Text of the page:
Siemens cash traced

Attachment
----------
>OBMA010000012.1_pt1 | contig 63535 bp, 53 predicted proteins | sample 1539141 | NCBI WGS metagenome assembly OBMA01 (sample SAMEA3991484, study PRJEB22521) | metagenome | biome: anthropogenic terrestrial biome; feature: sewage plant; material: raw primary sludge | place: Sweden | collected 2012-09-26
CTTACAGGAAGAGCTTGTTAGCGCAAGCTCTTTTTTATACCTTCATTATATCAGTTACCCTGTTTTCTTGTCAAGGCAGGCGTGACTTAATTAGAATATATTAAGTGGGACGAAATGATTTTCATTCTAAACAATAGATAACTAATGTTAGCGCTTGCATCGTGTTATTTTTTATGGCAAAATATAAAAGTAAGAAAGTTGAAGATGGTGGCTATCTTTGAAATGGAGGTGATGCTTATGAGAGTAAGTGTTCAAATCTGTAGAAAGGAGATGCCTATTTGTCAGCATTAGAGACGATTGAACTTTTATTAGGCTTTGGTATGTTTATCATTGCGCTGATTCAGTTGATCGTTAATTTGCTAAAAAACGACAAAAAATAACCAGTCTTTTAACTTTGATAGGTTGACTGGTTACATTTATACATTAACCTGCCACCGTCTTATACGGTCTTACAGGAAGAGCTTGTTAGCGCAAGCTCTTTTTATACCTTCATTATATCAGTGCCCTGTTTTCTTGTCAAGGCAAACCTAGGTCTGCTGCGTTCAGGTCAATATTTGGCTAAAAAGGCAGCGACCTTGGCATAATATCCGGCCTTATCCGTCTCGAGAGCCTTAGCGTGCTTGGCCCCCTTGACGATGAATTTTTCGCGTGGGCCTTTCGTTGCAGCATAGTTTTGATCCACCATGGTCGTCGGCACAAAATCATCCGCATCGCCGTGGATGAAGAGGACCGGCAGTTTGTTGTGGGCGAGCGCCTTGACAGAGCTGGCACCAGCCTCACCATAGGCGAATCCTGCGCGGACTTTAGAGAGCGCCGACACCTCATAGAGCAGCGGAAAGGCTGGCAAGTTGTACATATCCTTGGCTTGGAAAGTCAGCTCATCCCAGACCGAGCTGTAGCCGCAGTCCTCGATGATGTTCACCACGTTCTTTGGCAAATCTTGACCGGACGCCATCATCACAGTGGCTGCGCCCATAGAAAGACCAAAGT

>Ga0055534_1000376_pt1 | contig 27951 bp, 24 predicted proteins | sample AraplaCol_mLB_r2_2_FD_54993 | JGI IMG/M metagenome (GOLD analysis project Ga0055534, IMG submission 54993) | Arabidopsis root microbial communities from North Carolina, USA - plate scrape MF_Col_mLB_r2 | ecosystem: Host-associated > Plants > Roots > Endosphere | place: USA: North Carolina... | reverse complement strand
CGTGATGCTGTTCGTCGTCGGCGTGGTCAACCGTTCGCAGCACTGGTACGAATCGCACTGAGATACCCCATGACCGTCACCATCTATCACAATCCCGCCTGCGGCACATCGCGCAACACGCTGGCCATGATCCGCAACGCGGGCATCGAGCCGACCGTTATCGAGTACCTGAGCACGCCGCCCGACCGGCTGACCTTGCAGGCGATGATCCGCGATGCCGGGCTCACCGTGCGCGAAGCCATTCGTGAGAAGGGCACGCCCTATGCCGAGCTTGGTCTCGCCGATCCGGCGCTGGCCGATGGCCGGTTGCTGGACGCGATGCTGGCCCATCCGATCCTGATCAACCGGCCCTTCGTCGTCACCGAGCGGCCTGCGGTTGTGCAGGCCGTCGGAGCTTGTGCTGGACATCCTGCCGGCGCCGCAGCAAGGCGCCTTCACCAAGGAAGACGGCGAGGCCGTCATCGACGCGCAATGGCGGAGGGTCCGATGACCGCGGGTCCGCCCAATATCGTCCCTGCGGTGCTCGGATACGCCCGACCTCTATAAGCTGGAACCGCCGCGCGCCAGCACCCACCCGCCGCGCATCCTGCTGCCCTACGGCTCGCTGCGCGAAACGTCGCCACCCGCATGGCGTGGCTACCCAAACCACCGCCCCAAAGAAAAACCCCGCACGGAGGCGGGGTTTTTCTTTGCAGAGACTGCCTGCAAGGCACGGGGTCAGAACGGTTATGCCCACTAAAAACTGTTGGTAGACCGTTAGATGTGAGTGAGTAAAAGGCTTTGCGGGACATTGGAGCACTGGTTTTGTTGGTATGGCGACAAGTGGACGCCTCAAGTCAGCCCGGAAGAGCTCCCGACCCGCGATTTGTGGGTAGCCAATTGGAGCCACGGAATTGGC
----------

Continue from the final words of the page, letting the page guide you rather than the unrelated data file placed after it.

German electronics and engineering giant Siemens deposited some 1.4 million euros into a bank account, which was allegedly used to bribe Greek politicians, around the time of the 2004 parliamentary elections, according to Munich court documents seen by Kathimerini. The money was allegedly paid via a Dubai-based firm in three installments between March 8 and April 8 2004 into the account of a company called Placid Blue Corporation which, according to the deposition of a former Siemens employee, was controlled by the former managing director of Siemens Hellas Michalis Christoforakos. Money from this account was allegedly used to secure the support of both New Democracy and PASOK politicians. The ex-Siemens employee Reinhard Siekaczek told a prosecutor in Munich that between 1 and 4 million euros were paid into the Placid Blue account each year so there were enough funds to bribe politicians in Greece. According to the bill of indictment seen by Kathimerini, another employee of the German company has backed up these claims. Siekaczek is due to go on trial in Germany on May 26. Up to 13 people are due to face a prosecutor in Athens starting next week as part of the investigation into the alleged payment and acceptance of bribes. It is thought that these will be current and former employees of Siemens Hellas and OTE telecom. However, sources have suggested that there may be enough evidence to force three former ministers serving under a previous PASOK government and New Democracy officials to face questioning. Siemens is believed to have spent more than 100 million euros over a 17-year period in Greece to bribe local officials to secure state contracts. Siemens was involved in the C4I surveillance system purchased by Greece for more than 250 million euros ahead of the Athens 2004 Olympics. Once the testimony of all involved is concluded, prosecutors are likely to charge suspects with bribery, forming a criminal gang, committing fraud against the Greek state and money laundering. Siemens has allegedly paid hundreds of millions of euros in bribes across the world.